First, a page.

Kalief missed his last two years of high school. He missed his prom and being graduated from high school. He missed developing skills for life as a teen because he spent three years behind bars, a major percentage of the time in solitary confinement. The court system in New York has a process for speedy trial if one is requested. Once the request is made to a judge, the trial must take place within 6 weeks. There is a major catch, however, which is played to the hilt by the public prosecutors: if the prosecution asks for a delay (typically because they "aren't ready"), the judge will usually grant a delay of a couple of days. The courts are so overloaded, however, that the new date is usually 6, 8 or more weeks out. But because the judge granted let's say a 2-day delay, the time until the new date is only counted as 2 days towards the 6-week limit. By doing this repeatedly, Kalief spent 3 years of his teenage years behind bars, in very poor, and dangerous, living conditions. 

Kalief was offered plea deals during the three years. If he plead guilty, he would only get something like a 3 to 5 years sentence and his time already spent in jail would count against it. If he didn't take the plea, he was advised that he might lose at trial and get 15 years. Kalief insisted on his innocence, and refused the plea bargain deals. 

Kalief was finally released after a new judge on his case pressed the prosecution when they asked for yet another delay. The reason for this delay was that the accuser had gone back to Mexico and they could not find him. The judge finally said "enough" and dismissed the case against Kalief; he was released.

The life of this young man has been irrevocably changed. He suffers from depression and has contemplated suicide. He has few friends, is awkward socially, is fearful of crowded places (like prison, where people were often beaten, by inmates and guards, or stabbed), and has trouble finding work. He now has an attorney and is suing the City of New York and the New York Police Department.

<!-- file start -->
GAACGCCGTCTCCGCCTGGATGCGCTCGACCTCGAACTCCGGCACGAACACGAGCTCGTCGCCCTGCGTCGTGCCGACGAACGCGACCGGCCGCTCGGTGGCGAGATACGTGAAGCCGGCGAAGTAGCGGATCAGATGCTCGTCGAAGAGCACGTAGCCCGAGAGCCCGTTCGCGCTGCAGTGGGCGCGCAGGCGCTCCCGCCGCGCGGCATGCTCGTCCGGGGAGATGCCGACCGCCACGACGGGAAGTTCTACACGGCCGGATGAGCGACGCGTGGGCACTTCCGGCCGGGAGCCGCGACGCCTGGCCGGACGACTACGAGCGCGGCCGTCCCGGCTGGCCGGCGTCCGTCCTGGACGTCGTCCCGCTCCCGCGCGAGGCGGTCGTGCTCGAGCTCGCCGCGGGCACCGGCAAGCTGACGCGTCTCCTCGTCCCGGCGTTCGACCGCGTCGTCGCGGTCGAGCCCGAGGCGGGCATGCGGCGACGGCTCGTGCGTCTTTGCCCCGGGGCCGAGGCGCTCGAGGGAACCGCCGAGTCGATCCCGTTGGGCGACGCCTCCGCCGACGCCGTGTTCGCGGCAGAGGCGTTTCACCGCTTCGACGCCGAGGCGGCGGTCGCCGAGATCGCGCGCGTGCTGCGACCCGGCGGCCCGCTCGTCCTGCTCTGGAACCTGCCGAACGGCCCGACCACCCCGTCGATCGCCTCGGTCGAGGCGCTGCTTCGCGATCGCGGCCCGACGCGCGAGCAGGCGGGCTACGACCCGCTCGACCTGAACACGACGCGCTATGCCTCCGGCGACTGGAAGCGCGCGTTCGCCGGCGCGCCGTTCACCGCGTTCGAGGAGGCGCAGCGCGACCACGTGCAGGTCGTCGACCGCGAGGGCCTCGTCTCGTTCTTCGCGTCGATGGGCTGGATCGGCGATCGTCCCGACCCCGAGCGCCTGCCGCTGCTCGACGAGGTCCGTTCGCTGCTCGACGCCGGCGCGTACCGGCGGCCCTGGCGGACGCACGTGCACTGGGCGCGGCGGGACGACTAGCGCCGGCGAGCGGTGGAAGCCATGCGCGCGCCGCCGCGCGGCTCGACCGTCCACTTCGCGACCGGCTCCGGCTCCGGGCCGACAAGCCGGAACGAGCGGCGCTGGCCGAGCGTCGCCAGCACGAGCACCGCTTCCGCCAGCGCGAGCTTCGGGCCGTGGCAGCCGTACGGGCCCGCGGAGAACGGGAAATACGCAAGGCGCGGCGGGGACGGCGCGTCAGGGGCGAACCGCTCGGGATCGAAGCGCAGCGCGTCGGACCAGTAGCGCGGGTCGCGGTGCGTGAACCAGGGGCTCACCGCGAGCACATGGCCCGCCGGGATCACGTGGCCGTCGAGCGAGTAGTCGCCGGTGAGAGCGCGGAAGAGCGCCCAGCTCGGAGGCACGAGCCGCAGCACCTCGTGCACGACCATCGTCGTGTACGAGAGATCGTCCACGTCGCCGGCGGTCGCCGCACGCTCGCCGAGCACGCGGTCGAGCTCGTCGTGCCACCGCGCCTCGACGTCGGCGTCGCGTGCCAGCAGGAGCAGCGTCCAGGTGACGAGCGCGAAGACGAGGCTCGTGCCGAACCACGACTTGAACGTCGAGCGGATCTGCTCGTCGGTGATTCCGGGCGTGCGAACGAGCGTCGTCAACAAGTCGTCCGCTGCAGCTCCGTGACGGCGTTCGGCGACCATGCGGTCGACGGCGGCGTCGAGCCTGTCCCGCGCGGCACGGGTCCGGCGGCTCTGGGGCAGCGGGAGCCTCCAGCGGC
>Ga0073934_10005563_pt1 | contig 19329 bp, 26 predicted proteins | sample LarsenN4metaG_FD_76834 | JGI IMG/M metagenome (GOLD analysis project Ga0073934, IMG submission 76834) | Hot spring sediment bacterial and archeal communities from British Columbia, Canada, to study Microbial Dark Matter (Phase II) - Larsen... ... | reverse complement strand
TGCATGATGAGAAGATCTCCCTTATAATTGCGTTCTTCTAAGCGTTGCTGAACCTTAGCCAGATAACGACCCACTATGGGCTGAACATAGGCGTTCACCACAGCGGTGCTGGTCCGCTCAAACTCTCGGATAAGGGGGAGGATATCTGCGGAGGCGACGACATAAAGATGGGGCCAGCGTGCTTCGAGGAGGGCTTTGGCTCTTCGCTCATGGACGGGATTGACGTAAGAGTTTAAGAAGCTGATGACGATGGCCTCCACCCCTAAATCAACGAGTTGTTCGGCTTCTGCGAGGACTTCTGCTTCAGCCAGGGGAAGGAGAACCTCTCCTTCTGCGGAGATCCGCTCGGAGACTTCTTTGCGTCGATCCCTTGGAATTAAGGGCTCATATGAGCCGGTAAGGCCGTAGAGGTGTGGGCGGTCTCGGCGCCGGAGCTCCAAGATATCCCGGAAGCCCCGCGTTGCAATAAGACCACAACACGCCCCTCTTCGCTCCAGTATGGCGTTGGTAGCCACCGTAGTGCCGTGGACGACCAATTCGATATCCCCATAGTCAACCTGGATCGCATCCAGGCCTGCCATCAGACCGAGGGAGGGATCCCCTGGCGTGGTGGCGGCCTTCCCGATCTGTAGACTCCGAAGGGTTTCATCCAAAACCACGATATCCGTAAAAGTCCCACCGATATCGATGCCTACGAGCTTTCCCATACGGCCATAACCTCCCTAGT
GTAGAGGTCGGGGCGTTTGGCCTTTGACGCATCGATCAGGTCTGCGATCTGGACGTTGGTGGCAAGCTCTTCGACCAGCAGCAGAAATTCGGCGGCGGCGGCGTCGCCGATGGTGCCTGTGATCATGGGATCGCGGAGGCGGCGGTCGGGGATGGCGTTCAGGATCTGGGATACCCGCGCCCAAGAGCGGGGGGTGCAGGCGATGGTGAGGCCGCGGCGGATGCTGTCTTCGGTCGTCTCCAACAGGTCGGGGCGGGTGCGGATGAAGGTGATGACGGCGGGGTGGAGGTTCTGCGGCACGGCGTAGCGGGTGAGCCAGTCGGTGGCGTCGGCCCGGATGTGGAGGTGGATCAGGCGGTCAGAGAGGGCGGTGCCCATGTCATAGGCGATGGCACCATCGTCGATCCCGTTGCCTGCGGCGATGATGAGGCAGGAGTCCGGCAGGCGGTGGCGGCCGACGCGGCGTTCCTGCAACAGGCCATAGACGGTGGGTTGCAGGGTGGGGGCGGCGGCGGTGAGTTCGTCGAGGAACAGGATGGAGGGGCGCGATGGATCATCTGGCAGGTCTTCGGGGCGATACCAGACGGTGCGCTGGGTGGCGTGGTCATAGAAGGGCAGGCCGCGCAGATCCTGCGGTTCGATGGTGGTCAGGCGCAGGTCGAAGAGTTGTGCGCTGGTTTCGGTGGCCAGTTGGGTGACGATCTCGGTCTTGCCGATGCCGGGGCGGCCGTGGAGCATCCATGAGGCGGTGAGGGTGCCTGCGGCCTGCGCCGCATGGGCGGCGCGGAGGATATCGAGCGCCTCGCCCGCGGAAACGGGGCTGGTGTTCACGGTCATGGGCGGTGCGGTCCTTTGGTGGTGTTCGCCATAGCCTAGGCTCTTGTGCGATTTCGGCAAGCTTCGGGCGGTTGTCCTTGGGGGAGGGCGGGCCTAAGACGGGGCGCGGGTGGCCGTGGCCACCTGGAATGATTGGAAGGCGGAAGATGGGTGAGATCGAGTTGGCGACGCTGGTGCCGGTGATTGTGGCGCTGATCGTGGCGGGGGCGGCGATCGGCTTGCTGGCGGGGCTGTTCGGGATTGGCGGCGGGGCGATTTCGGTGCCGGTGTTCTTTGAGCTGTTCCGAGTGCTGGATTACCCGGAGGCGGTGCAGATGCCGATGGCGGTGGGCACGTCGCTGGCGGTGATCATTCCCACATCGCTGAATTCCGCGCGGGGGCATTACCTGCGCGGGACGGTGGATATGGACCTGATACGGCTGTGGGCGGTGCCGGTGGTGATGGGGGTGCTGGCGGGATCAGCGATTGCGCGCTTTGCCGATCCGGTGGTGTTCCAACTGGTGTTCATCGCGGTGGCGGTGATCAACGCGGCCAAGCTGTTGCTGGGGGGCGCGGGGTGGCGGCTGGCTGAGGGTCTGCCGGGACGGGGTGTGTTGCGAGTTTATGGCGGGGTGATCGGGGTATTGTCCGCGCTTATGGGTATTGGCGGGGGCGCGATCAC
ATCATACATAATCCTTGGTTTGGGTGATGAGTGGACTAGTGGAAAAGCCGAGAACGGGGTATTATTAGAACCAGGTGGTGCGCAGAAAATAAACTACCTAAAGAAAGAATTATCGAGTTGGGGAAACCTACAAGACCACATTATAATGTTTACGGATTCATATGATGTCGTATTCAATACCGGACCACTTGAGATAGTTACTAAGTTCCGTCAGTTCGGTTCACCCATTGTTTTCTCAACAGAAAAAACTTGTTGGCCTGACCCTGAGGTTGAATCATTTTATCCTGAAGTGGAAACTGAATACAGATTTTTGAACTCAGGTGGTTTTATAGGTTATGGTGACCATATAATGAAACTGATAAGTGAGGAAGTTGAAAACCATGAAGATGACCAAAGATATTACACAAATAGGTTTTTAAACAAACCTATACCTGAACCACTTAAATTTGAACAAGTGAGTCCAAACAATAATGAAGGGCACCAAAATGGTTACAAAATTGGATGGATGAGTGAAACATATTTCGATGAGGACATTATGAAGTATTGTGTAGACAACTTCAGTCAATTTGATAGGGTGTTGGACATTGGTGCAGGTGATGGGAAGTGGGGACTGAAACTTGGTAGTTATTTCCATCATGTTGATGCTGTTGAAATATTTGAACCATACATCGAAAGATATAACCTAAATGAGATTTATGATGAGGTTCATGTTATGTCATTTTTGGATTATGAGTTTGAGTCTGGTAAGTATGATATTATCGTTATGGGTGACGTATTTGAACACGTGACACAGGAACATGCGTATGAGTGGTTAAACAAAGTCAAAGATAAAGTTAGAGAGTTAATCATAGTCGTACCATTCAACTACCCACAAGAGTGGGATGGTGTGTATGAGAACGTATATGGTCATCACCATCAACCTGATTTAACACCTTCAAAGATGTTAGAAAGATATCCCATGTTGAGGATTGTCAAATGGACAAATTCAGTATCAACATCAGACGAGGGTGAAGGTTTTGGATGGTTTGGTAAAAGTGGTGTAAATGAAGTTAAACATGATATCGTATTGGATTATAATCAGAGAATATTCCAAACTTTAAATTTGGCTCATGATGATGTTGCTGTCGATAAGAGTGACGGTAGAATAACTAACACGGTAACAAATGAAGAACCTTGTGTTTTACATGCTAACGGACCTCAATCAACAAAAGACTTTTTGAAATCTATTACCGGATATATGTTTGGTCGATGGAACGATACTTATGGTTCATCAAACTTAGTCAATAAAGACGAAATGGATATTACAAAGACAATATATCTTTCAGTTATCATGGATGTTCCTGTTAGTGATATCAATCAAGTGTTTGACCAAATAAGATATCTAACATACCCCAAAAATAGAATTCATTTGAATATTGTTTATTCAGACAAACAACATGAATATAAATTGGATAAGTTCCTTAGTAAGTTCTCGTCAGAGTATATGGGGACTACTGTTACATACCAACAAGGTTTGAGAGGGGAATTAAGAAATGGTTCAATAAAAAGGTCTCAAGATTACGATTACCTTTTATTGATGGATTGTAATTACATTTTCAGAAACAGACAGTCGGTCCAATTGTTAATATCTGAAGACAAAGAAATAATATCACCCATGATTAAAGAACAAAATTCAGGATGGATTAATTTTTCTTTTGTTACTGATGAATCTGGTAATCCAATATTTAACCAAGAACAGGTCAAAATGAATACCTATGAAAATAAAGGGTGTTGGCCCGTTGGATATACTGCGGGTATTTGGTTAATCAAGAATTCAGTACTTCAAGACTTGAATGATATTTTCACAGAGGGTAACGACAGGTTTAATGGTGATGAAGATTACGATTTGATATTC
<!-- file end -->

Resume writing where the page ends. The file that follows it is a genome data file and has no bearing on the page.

The case of Kalief Browder is beyond sad, and one has to wonder how this could happen in America. But his case is symptomatic of a common trend in the justice system in this country.  The studies and statistics are chilling; people who are not black or Hispanic and have money generally do not have these experiences. And once in the legal system, it is often difficult to get out or, as in Kalief's case, even get a trial. The plea deals offered to inmates waiting for a trial are too attractive, compared to languishing in jail for an uncertain outcome. "In 2011, in the Bronx, only a hundred and sixty-five felony cases went to trial; in 3,991 cases, the defendant pleaded guilty." I don't know about New York, but in many states a conviction for a felony (i.e. guilty plea) results in the felon not having the right to vote, cannot get public housing, often cannot find a job and faces other social and financial restrictions. Keep in mind, many people take a guilty plea deal even if they are innocent, just to get out of jail and back to some semblance of normalcy.

Racism in America is institutionalized. It is inherent in policing, in the justice system, in the financial system and many other areas of our society. It is often hard to get a grasp on racism and hold it up for scrutiny because many individual acts are not on their face intentionally racist. But taken as a whole, too many parts of our democracy have inherent bias against poor and minority people. 

We need to shine a bright light on the cases like Kalief Browder. There need to be severe consequences for people in the system who perpetrate these outrages. There need to be major changes in how the machinery of "democracy" works in order to guarantee justice for all.